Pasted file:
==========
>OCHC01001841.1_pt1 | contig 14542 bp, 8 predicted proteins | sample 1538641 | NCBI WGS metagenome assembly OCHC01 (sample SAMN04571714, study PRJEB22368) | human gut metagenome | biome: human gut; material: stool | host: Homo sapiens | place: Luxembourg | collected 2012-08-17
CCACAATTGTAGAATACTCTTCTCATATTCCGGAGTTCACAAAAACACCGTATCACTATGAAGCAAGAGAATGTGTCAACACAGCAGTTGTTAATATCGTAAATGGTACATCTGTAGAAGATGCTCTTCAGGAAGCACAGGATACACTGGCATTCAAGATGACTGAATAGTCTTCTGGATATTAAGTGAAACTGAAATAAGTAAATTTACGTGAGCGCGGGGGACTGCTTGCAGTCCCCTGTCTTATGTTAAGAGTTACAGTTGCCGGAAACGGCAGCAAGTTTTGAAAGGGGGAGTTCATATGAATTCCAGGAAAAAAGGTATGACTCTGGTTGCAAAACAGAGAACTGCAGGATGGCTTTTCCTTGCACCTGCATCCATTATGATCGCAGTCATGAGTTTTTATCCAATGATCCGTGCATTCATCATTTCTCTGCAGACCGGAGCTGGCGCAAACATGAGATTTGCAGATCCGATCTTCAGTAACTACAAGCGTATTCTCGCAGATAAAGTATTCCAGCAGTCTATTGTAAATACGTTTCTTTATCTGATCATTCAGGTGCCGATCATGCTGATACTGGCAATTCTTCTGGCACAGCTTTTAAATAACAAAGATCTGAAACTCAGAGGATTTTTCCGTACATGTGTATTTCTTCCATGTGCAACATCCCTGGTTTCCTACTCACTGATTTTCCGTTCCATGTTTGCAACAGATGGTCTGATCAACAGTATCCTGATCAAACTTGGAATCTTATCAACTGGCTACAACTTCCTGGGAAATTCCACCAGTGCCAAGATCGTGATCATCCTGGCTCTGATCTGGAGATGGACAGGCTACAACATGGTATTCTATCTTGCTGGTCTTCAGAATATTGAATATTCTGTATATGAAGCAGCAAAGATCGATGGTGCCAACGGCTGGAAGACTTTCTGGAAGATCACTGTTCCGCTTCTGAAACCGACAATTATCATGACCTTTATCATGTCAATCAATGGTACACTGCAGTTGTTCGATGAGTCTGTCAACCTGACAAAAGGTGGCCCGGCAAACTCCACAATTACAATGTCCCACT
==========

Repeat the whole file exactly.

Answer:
>OCHC01001841.1_pt1 | contig 14542 bp, 8 predicted proteins | sample 1538641 | NCBI WGS metagenome assembly OCHC01 (sample SAMN04571714, study PRJEB22368) | human gut metagenome | biome: human gut; material: stool | host: Homo sapiens | place: Luxembourg | collected 2012-08-17
CCACAATTGTAGAATACTCTTCTCATATTCCGGAGTTCACAAAAACACCGTATCACTATGAAGCAAGAGAATGTGTCAACACAGCAGTTGTTAATATCGTAAATGGTACATCTGTAGAAGATGCTCTTCAGGAAGCACAGGATACACTGGCATTCAAGATGACTGAATAGTCTTCTGGATATTAAGTGAAACTGAAATAAGTAAATTTACGTGAGCGCGGGGGACTGCTTGCAGTCCCCTGTCTTATGTTAAGAGTTACAGTTGCCGGAAACGGCAGCAAGTTTTGAAAGGGGGAGTTCATATGAATTCCAGGAAAAAAGGTATGACTCTGGTTGCAAAACAGAGAACTGCAGGATGGCTTTTCCTTGCACCTGCATCCATTATGATCGCAGTCATGAGTTTTTATCCAATGATCCGTGCATTCATCATTTCTCTGCAGACCGGAGCTGGCGCAAACATGAGATTTGCAGATCCGATCTTCAGTAACTACAAGCGTATTCTCGCAGATAAAGTATTCCAGCAGTCTATTGTAAATACGTTTCTTTATCTGATCATTCAGGTGCCGATCATGCTGATACTGGCAATTCTTCTGGCACAGCTTTTAAATAACAAAGATCTGAAACTCAGAGGATTTTTCCGTACATGTGTATTTCTTCCATGTGCAACATCCCTGGTTTCCTACTCACTGATTTTCCGTTCCATGTTTGCAACAGATGGTCTGATCAACAGTATCCTGATCAAACTTGGAATCTTATCAACTGGCTACAACTTCCTGGGAAATTCCACCAGTGCCAAGATCGTGATCATCCTGGCTCTGATCTGGAGATGGACAGGCTACAACATGGTATTCTATCTTGCTGGTCTTCAGAATATTGAATATTCTGTATATGAAGCAGCAAAGATCGATGGTGCCAACGGCTGGAAGACTTTCTGGAAGATCACTGTTCCGCTTCTGAAACCGACAATTATCATGACCTTTATCATGTCAATCAATGGTACACTGCAGTTGTTCGATGAGTCTGTCAACCTGACAAAAGGTGGCCCGGCAAACTCCACAATTACAATGTCCCACT